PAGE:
The single broods with melancholic lyrics and a vocal delivery that floats somewhere between the likes Jethro Tull and Comus. With this single being so chilling and so rife with embittered isolation, one can only imagine what warped things may enfold on the upcoming full-length record (due out in August).

Rose City Band – S/T


This one’s been getting a great deal of very well deserved attention lately.

Headed by Ripley Johnson of Moon Duo and Wooden Shjips fame, Rose City Band is a smoothly mellow trip down the smokiest valleys of stoned Americana rock. Sounding somewhere between Vetiver, Jerry Garcia’s solo work (“The Wheel” certainly comes to mind more than once while spinning this record) and the likes of Kikagaku Moyo and Boogarins, Rose City Band goes down easy like a sunset with a couple of spliffs.

Throughout most of the record, you can practically feel yourself float away on the warmly tranquil grooves, but tracks like “Fear Song” and “Rivers of Mind” pick up the tempo a bit and keep you moving with a catchy rhythm that’s just straight up addictive.

A strong debut that’s already a contender for 2019’s top 10 records, RCB is one you will not want to skip.

The Mad Doctors – RIP


As we said on Facebook recently, all good things must come to an end, but rarely can an end rock so damn hard.

The Mad Doctors have been blasting NYC’s faces off for ages now, and they deserve all of our thanks and praise for that. It’s only fitting that they should go out on the highest of high notes and the loudest of bangs. RIP is both these things and a great deal more.

Take a listen to “Truancy Man” and you’ll know what I mean.

All of us here at RCU wish the Docs nothing but total success and joy with all of their future projects and endeavors as individuals.

You can preorder this sizzling tape here.

And you can still catch them in person before they hang up their lab coats for good at the 6th (or 666th) Pizzafest at the Gutter in Brooklyn on June 7th. More about that here.

Meanwhile, pour one out for the boys tonight and crank this one up fuckin LOUD!!!!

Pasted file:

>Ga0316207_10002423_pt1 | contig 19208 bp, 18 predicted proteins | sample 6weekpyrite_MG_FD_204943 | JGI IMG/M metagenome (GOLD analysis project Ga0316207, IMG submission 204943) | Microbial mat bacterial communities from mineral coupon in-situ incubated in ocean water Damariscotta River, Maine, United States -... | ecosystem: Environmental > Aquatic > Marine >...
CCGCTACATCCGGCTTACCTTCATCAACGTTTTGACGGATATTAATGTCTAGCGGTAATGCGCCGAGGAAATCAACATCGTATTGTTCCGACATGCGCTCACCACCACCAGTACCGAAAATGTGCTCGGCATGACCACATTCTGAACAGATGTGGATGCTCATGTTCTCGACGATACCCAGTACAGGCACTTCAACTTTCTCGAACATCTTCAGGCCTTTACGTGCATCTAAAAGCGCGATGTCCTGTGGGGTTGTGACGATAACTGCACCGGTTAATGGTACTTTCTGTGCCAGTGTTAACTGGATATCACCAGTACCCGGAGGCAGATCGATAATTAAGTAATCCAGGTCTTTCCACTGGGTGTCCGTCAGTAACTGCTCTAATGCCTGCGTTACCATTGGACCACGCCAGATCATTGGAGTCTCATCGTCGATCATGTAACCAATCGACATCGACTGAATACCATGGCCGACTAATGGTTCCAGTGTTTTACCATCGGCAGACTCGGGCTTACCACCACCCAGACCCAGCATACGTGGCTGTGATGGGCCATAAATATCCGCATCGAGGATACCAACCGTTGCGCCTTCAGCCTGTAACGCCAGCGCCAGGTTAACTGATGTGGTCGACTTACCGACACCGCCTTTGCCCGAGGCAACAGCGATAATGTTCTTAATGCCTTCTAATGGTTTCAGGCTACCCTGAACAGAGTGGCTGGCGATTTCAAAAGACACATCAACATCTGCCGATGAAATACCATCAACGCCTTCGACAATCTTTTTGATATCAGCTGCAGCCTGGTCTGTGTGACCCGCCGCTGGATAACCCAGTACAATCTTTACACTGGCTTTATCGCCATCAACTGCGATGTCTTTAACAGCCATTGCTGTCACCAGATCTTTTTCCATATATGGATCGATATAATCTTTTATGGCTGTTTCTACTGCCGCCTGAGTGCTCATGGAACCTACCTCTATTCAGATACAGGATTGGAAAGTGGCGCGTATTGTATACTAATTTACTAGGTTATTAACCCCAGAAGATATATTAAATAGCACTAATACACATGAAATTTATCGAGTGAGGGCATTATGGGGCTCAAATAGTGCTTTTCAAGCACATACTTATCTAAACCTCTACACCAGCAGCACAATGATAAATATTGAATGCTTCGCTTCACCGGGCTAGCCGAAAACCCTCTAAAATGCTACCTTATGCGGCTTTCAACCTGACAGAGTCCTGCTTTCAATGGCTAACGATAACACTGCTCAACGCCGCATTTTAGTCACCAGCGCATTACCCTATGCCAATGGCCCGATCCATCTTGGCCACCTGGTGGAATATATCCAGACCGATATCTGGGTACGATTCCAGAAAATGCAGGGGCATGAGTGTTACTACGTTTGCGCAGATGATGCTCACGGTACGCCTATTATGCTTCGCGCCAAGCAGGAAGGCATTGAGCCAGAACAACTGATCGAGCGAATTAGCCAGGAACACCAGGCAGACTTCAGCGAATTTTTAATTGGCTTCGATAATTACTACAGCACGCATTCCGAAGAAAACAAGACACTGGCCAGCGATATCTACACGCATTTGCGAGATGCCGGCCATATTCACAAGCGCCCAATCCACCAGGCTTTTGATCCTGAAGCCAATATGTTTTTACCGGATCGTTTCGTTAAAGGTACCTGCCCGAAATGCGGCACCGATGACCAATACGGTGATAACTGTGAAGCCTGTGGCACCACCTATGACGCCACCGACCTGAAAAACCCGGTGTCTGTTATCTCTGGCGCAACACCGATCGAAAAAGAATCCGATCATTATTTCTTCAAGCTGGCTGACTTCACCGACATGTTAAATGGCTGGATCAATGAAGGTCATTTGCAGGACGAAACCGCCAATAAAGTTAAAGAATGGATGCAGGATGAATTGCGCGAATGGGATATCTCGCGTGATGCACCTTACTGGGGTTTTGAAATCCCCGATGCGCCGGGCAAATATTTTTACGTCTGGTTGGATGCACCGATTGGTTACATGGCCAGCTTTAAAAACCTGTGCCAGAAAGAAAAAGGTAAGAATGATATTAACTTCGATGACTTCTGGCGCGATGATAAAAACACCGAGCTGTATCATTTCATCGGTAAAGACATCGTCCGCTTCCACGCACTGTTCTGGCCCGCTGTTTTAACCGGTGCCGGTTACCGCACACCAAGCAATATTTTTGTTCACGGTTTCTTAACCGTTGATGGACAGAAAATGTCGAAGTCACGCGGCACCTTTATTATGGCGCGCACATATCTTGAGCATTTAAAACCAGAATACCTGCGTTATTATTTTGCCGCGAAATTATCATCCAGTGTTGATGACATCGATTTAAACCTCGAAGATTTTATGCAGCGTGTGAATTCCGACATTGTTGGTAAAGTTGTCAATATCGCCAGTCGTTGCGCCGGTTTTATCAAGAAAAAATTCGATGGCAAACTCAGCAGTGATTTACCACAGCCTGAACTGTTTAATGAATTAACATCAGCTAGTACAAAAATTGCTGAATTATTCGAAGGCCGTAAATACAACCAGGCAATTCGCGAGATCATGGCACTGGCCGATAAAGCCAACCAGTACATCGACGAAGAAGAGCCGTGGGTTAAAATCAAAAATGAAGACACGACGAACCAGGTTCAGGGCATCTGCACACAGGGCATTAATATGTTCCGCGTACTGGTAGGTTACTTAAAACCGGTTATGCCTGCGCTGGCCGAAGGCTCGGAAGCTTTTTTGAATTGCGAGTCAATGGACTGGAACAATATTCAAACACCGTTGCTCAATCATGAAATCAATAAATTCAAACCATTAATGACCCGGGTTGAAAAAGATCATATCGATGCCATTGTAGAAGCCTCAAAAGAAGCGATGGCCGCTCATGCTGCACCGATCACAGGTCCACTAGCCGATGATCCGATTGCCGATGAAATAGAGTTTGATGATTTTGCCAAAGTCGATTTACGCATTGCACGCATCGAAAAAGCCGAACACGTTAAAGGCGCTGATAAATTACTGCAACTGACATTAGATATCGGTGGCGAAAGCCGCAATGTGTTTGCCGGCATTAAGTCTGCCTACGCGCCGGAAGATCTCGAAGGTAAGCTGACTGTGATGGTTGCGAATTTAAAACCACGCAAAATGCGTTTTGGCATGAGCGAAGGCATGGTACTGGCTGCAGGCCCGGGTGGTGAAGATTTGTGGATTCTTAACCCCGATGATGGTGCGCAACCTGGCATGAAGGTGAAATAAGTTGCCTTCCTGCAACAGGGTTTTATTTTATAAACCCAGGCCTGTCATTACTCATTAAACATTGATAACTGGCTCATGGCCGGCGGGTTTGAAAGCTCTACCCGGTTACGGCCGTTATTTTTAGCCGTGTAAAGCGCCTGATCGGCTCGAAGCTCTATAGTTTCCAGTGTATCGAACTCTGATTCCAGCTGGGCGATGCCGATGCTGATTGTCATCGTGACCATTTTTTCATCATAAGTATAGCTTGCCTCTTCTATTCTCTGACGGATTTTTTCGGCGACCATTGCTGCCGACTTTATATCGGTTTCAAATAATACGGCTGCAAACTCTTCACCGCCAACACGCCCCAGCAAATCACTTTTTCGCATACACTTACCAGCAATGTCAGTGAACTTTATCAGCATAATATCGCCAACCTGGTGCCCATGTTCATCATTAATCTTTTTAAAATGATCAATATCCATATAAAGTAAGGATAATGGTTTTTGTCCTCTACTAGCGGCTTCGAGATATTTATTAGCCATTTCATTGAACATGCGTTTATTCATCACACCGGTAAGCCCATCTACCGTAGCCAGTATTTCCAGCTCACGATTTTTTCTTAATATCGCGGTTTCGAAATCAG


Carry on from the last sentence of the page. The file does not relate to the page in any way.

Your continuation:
Neal Francis – These Are The Days/Changes, Pt.1


Freshly released on 45 through Karma Chief Records, Neal Francis’ latest single is an instant Americana-funk classic. Both tracks boogie with a soulful fluidity that is not common in many modern records. This wholesome vibe not only makes each track feel warm and welcoming, but it also reveals their spiritual relation to the work of artists like Mavis Staples, Leon Russell and Billy Preston.

R&B, blues and touches of gospel and good ol’fashioned funk merge into pure beauty and soul here, making the appetite and excitement for whatever Francis does next all the more intense.

Grab the seven incher fast before they run out! 

Anadol – Uzun Havalar


This album is a complete surprise to me from start to finish. I just never know what direction it’s about to go in. Every instrument, effect and note is completely unexpected. At one point, echoing saxophones could be honking out short Coltrane-like solos, and then gurgling synths suddenly twist around cold, treated vocals, while drum machines play Turkish folk rhythms softly in the background.

Elements of electro-psychedelic folk bleed into a sort of Middle Eastern take on Krautrock here, with a heavy focus on improvisation. This is especially evident on the ten-minute “Ya Evde Korksan,” which sounds like something from the Twin Peaks revival soundtrack. The atmosphere on songs like this one is filled with surreal confusion and an arid stillness.
For best results, perhaps play this album for the first time while you’re a stranger in a strange land, and you have no idea where to go next.

You can download the album here.